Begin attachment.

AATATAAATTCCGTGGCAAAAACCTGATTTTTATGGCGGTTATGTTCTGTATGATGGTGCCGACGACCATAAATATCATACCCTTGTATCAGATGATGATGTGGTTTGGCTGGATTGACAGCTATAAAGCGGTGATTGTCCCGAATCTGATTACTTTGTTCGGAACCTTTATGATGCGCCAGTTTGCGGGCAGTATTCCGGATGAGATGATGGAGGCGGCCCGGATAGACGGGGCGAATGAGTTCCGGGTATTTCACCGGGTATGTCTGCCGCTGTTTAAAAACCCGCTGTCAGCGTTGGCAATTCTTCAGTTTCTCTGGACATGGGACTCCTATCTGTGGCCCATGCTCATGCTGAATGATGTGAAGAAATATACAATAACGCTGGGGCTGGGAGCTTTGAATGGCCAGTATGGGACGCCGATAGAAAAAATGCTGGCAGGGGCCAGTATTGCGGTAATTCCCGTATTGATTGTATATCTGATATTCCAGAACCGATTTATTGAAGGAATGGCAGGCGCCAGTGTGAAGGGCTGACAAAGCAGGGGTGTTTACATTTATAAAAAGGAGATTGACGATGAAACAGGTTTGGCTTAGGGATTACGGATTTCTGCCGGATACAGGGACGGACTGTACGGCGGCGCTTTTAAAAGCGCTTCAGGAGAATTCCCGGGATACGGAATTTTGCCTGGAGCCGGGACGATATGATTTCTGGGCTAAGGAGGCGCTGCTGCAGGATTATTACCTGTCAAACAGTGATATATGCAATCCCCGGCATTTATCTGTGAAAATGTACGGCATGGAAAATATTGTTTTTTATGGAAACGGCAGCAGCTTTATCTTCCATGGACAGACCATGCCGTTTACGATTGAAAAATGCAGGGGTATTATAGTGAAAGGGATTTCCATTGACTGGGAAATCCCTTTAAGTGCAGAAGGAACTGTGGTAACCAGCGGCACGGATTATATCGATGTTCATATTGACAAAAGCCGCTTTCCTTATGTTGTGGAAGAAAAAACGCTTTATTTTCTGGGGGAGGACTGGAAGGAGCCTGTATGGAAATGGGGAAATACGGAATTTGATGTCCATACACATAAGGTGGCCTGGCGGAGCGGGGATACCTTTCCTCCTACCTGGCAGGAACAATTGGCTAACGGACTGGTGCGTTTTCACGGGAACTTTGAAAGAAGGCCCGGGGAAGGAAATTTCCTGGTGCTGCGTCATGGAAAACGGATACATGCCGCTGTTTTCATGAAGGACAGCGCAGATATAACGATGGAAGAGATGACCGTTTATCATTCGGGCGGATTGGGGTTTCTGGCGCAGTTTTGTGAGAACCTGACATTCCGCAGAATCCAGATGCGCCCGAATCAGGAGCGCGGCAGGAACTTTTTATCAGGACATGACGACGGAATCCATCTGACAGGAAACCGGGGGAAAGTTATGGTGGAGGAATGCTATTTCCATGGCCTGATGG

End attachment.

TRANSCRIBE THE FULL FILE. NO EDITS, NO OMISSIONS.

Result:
AATATAAATTCCGTGGCAAAAACCTGATTTTTATGGCGGTTATGTTCTGTATGATGGTGCCGACGACCATAAATATCATACCCTTGTATCAGATGATGATGTGGTTTGGCTGGATTGACAGCTATAAAGCGGTGATTGTCCCGAATCTGATTACTTTGTTCGGAACCTTTATGATGCGCCAGTTTGCGGGCAGTATTCCGGATGAGATGATGGAGGCGGCCCGGATAGACGGGGCGAATGAGTTCCGGGTATTTCACCGGGTATGTCTGCCGCTGTTTAAAAACCCGCTGTCAGCGTTGGCAATTCTTCAGTTTCTCTGGACATGGGACTCCTATCTGTGGCCCATGCTCATGCTGAATGATGTGAAGAAATATACAATAACGCTGGGGCTGGGAGCTTTGAATGGCCAGTATGGGACGCCGATAGAAAAAATGCTGGCAGGGGCCAGTATTGCGGTAATTCCCGTATTGATTGTATATCTGATATTCCAGAACCGATTTATTGAAGGAATGGCAGGCGCCAGTGTGAAGGGCTGACAAAGCAGGGGTGTTTACATTTATAAAAAGGAGATTGACGATGAAACAGGTTTGGCTTAGGGATTACGGATTTCTGCCGGATACAGGGACGGACTGTACGGCGGCGCTTTTAAAAGCGCTTCAGGAGAATTCCCGGGATACGGAATTTTGCCTGGAGCCGGGACGATATGATTTCTGGGCTAAGGAGGCGCTGCTGCAGGATTATTACCTGTCAAACAGTGATATATGCAATCCCCGGCATTTATCTGTGAAAATGTACGGCATGGAAAATATTGTTTTTTATGGAAACGGCAGCAGCTTTATCTTCCATGGACAGACCATGCCGTTTACGATTGAAAAATGCAGGGGTATTATAGTGAAAGGGATTTCCATTGACTGGGAAATCCCTTTAAGTGCAGAAGGAACTGTGGTAACCAGCGGCACGGATTATATCGATGTTCATATTGACAAAAGCCGCTTTCCTTATGTTGTGGAAGAAAAAACGCTTTATTTTCTGGGGGAGGACTGGAAGGAGCCTGTATGGAAATGGGGAAATACGGAATTTGATGTCCATACACATAAGGTGGCCTGGCGGAGCGGGGATACCTTTCCTCCTACCTGGCAGGAACAATTGGCTAACGGACTGGTGCGTTTTCACGGGAACTTTGAAAGAAGGCCCGGGGAAGGAAATTTCCTGGTGCTGCGTCATGGAAAACGGATACATGCCGCTGTTTTCATGAAGGACAGCGCAGATATAACGATGGAAGAGATGACCGTTTATCATTCGGGCGGATTGGGGTTTCTGGCGCAGTTTTGTGAGAACCTGACATTCCGCAGAATCCAGATGCGCCCGAATCAGGAGCGCGGCAGGAACTTTTTATCAGGACATGACGACGGAATCCATCTGACAGGAAACCGGGGGAAAGTTATGGTGGAGGAATGCTATTTCCATGGCCTGATGG